@David Benson _draw_io_ also interested in this. In the interim, is there any thought towards highlighting / identifying / Locking (always a dangerous feature) items edited by someone else.
First case today where someone came a cropper from editing separate pages with someone else. Managed to repair thanks to version history, at least. I know it will happen again, as people see something in Confluence and assume collaborative editing.
We have discussed whether there's an interim solution. The thing is, we have the conflict resolution algorithm done (we cleared out the last issue about a week ago), what's left is back-end code to manage the locking. Once we have that, we have collaboration done.
I fully agreed last-write wins is really bad, but we're not that far away (relative to the age of this thread) from a point where we can start showing you concurrent editing. The locking style solutions, as you say, are actually really hard to implement in a safe way. The quickest route, at this point, is to just do the whole thing.
Actually, I lied. There was a really easy way to prevent last write wins, this will go into the next release (hopefully, next week).
What will happen now is if you save and another write has occurred since you opened for editing, you will be offered the chance to merge in the changes before saving again.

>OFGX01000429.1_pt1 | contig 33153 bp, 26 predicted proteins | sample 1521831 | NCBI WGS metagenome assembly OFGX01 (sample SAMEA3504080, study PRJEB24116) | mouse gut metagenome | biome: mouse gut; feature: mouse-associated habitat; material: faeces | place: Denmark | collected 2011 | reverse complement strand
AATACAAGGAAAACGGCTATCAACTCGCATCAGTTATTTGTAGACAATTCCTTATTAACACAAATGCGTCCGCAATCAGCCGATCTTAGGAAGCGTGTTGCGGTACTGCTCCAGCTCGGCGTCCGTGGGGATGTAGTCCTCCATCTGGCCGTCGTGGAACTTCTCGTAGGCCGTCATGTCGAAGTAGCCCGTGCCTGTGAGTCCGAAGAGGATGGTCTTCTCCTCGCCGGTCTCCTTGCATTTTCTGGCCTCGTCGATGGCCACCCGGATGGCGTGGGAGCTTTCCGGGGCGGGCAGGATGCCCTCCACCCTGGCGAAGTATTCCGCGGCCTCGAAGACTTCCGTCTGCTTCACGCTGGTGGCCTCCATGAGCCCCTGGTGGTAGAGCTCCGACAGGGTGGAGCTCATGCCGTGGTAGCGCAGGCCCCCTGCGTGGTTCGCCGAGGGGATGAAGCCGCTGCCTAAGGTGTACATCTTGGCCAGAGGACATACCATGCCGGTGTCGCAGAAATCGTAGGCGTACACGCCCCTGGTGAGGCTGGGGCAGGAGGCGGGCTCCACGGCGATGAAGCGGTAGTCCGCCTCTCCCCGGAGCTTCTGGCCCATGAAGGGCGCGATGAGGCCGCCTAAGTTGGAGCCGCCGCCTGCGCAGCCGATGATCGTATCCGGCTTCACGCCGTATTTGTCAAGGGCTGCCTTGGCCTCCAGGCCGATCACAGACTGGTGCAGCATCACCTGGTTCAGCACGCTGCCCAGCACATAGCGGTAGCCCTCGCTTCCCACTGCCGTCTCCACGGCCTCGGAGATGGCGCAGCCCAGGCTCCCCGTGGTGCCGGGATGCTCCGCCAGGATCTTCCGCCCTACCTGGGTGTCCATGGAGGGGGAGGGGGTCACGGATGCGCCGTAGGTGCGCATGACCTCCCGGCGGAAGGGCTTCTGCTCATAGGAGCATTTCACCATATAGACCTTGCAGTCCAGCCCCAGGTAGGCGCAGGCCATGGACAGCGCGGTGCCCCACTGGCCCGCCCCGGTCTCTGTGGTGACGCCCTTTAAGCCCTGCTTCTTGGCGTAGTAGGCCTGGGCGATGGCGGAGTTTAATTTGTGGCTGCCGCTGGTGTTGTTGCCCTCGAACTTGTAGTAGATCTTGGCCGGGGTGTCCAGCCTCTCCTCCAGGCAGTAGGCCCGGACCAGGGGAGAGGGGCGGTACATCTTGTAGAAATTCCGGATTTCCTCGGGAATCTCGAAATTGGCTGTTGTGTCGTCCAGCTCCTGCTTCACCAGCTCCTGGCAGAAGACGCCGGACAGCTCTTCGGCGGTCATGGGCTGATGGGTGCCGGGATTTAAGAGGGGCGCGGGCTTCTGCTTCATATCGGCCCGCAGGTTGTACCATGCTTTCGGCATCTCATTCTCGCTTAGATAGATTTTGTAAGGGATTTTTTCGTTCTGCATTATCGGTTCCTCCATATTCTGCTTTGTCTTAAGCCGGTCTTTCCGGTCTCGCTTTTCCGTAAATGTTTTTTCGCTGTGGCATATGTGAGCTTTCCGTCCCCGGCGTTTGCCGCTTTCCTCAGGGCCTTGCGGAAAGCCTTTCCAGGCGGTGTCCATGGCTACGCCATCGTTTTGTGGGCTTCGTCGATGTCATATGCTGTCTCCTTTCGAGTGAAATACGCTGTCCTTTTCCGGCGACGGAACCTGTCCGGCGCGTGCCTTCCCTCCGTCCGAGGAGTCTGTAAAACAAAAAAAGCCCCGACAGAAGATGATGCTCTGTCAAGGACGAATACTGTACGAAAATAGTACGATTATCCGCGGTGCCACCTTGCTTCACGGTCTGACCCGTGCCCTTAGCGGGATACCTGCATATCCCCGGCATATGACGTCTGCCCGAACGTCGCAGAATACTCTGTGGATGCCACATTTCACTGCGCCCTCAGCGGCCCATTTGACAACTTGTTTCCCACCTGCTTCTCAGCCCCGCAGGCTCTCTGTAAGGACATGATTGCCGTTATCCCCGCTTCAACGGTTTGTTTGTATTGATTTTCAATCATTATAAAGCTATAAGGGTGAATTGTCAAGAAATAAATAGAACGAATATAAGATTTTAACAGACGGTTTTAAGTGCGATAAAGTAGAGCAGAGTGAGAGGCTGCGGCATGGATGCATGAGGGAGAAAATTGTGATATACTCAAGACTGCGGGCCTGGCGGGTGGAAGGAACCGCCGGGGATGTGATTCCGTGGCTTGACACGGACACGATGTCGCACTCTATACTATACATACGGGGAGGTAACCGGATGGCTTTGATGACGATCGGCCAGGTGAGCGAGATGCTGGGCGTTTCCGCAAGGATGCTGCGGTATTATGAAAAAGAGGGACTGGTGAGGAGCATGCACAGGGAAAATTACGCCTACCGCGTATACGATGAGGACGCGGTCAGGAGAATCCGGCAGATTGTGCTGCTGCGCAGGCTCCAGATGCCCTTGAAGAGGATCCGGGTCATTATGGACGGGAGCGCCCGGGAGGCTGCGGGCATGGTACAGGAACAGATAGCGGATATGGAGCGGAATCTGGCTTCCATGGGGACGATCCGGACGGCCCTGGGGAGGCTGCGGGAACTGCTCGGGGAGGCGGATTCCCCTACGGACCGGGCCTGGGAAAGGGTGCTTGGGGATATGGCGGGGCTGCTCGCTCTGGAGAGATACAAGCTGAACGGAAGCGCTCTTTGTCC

The merge algorithm is a proper intelligent merge, not an overwrite.
My next question for everyone is what % this fixes your problem vs what % importance true real time collaborative editing is?
@David Benson _draw_io_ even better!
For us (in context Confluence as an Intranet launched last month for 300 people, with only 30 or so (currently) clued up on Draw IO): 90% of the issues will be fixed by merge (assuming it is intelligent and that people's drafts they never edited don't count to the total).
Ask me in a year's time when I have banged the drum a bit more about our collaborative software, and more people have the chance to extract value, then maybe it changes. But generally for me this is catching the edge cases where last-write wins.
However, all that being said, if I could 'whiteboard' in meetings with Draw IO, with several people able to chip in on their laptops, then it would likely take off
Merging went into the last version. So, if you go to save and someone else has saved since you loaded, a merge will take place of your and their. If that's not a good thing, select all, copy, merge, and paste yours back over.
We've also added File->Synchronize in the draw.io editor menu. This gives you a way to manually sync saved changes from another user.
The problem part is still how to give real time notifications in a way that cannot affect Confluence performance.
re needs: Currently we use both draw.io and miro (previously realtimeboard).
They are distinct but ideally, you want the concurrent editing as provided by miro, yet good/decent editing as in draw.io.
I think re problem solved, I look at concurrent text editing as an indicator. It has taken alot of time to take off, to have become comfortable for alot of people and to be commonly utilized - and it is still not, I would say. So its a shift in culture for alot of companies (some would likely find it more natural).
I think the same shift will come, albeit slowly for concurrent visual manipulation.
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